In one word: Puzzling
It’s been a minute since I picked up a horror book and grabbed this one on a whim at my local library. I mean, check out that gorgeous cover! We apparently aren’t supposed to judge books by them, but this one snagged my attention. I was very intrigued by the premise of a continuation of the Sleepy Hollow mythos, set thirty years after the horseman allegedly ran Ichabod Craine out of town.
Henry starts strong by fitting her story and characters into and around the Sleepy Hollow story, as Ben, the protagonist, is the grandchild of Brom Bones and Katrina. When Ben finds a village child missing a head, accusations are made and fear rises as the villagers wonder if the Headless Horseman has returned, or something else from the woods has risen, or if Ben is somehow to blame? Sounds great, right? Unfortunately, the whole is not equal to the sum of his parts.
There’s a lot I find confusing about this book; a magical system that is left unexplained, a weird pedophile plot angle, and a time jump that is jarring to the story.
A puzzling spoiler (that is revealed a few chapters in) is that Ben insists he is a boy, not a girl, which at first seems like an interesting transgender character is being developed, but the plot point doesn’t really go anywhere. It’s mostly just Ben arguing with Katrina I’M A BOY and the townspeople either being like “oh, cool” or “why is that girl in pants.” Without any real grounding, it seems like both a) a cheap author “gotcha” twist and b) suuuper unlikely that would actually work out for Ben as simply as Henry explains it in a backward small town in the 18th century that believes in Ichabod Crane and magic.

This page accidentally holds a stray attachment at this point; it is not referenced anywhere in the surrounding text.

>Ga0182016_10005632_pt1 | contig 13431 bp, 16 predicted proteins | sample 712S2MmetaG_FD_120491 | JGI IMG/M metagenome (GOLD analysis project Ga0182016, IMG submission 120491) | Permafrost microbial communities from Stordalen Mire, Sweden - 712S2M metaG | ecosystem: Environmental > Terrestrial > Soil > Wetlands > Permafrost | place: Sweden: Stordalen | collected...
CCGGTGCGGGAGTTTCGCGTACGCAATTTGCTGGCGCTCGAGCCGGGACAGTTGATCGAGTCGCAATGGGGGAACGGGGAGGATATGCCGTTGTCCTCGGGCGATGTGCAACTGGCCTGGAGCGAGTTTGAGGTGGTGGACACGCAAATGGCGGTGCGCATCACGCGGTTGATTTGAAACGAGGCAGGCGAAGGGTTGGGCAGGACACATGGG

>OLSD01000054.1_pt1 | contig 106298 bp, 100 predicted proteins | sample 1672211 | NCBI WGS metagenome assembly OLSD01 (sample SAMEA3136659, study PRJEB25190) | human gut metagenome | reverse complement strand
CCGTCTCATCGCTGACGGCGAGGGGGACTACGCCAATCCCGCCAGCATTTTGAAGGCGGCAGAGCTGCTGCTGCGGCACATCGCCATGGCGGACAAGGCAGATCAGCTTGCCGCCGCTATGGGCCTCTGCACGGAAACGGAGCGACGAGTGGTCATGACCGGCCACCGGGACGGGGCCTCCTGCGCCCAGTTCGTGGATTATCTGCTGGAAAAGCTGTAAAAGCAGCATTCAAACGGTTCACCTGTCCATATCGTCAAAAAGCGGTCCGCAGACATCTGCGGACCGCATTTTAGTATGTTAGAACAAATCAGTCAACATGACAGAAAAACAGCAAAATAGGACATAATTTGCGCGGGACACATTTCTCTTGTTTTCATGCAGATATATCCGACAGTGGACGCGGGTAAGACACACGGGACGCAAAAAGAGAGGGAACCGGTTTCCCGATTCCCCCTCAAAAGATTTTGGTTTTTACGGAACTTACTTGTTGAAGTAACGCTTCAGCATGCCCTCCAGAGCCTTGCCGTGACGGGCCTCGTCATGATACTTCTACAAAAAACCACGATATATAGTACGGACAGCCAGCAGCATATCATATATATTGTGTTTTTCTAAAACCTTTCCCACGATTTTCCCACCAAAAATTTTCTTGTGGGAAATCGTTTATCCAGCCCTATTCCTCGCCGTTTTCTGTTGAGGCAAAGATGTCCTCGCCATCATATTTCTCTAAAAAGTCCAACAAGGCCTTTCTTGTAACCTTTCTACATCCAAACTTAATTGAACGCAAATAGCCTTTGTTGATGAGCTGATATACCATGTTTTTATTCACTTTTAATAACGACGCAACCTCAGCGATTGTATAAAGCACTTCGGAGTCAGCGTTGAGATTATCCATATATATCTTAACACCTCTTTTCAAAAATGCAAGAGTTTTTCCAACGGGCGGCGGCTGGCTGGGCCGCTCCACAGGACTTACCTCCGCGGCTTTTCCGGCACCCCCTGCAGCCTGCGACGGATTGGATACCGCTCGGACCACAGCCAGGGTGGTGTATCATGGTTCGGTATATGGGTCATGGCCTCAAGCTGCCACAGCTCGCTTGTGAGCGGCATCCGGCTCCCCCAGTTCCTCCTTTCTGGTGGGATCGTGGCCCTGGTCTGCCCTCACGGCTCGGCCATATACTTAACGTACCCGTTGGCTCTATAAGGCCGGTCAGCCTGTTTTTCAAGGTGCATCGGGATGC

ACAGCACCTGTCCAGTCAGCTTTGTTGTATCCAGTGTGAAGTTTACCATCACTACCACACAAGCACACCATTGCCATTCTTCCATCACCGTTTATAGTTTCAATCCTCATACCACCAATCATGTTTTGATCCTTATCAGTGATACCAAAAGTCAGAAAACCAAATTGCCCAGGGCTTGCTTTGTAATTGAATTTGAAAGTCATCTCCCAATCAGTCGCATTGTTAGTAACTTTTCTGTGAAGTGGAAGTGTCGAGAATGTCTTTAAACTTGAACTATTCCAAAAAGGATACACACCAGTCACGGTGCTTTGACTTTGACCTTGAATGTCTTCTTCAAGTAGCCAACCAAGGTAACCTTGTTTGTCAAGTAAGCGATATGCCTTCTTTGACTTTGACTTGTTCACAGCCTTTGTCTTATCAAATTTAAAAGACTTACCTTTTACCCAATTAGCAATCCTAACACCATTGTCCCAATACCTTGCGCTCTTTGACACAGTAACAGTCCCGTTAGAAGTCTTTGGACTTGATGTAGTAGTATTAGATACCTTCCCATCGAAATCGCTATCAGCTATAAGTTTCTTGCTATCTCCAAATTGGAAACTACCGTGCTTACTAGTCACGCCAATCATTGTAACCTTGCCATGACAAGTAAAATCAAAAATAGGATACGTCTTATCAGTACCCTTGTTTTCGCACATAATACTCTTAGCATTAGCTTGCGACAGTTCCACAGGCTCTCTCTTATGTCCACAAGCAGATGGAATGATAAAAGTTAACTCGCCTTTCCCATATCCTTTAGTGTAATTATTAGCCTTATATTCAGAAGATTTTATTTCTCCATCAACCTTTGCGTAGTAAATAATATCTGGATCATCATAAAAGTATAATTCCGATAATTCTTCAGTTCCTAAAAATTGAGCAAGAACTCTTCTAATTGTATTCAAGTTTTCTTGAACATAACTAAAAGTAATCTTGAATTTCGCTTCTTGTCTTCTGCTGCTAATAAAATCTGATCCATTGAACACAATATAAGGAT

I wouldn’t say there were plotholes so much as rushed explanations that don’t stand up to scrutiny. Also, I’m capable of addressing how she wove this all together with Irving’s original story. I believe I read it at some point in my schooling, but as I’m not a big horror fan, I have very limited knowledge of the original tale. I don’t know if she takes any creative liberties that would be frustrating to diehard fans of the original source material.
Overall, it’s a gorgeous cover and an interesting premise but for me, it doesn’t come together successfully.